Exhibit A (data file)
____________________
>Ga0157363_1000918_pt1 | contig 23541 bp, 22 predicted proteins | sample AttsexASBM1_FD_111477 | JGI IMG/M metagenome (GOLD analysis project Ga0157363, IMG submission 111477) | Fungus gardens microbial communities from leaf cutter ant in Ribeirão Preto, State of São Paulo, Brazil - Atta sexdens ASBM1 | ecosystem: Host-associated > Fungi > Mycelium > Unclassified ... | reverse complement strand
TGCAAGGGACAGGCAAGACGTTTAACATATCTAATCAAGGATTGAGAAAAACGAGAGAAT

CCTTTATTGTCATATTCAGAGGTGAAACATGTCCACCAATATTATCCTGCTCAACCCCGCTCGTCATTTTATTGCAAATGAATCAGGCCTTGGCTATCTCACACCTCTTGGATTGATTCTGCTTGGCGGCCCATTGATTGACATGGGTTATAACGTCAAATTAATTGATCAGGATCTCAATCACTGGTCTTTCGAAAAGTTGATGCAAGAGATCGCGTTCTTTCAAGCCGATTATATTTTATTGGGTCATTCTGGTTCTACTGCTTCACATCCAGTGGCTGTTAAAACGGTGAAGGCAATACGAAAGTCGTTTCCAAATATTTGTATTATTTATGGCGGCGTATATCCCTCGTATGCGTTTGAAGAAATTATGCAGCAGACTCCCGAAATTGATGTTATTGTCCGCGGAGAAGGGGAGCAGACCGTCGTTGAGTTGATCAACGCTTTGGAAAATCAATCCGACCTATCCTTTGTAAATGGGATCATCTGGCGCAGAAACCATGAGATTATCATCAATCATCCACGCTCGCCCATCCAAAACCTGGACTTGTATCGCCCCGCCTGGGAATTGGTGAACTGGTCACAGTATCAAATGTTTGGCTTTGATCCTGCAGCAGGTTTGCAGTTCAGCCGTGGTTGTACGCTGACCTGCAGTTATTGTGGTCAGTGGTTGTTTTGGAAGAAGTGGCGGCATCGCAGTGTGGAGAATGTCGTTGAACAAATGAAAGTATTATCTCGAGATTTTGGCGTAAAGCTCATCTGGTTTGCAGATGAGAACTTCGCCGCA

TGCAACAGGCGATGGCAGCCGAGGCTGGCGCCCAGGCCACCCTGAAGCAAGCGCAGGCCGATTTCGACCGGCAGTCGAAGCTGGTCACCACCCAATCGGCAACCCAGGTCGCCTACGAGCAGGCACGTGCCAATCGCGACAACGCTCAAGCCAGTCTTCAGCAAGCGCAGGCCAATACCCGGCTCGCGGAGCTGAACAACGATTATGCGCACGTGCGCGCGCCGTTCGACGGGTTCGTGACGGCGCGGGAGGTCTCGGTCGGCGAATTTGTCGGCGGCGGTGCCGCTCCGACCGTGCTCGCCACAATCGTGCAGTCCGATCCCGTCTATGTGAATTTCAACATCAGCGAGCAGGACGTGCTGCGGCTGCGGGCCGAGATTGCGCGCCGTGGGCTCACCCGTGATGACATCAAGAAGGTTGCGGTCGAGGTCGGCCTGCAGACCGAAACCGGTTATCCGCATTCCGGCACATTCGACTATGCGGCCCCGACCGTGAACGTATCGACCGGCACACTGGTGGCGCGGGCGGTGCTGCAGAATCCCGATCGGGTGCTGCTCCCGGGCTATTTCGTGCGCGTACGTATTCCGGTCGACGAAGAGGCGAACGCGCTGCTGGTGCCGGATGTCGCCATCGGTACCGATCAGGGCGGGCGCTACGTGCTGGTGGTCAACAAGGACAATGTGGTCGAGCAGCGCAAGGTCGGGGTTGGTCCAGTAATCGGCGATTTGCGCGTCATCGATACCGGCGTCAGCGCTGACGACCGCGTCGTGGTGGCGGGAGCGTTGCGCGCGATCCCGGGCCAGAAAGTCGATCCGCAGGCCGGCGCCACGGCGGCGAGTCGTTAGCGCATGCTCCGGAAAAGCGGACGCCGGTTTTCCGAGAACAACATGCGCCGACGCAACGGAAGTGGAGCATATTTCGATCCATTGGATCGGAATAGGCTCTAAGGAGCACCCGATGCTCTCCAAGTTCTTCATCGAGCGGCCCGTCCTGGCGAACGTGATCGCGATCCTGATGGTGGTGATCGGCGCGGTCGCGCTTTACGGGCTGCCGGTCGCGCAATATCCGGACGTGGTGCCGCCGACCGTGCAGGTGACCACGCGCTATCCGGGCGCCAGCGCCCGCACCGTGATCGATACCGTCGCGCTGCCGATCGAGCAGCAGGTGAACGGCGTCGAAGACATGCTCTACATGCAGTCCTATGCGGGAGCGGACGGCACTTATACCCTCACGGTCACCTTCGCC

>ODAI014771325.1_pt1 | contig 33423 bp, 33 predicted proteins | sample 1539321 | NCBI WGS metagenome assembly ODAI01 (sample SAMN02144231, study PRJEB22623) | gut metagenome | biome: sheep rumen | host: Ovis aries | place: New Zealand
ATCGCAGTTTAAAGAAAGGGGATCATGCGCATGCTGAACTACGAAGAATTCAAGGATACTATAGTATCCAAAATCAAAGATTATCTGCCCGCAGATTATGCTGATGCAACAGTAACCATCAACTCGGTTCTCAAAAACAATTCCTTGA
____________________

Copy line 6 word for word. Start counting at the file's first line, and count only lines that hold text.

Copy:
ATCGCAGTTTAAAGAAAGGGGATCATGCGCATGCTGAACTACGAAGAATTCAAGGATACTATAGTATCCAAAATCAAAGATTATCTGCCCGCAGATTATGCTGATGCAACAGTAACCATCAACTCGGTTCTCAAAAACAATTCCTTGA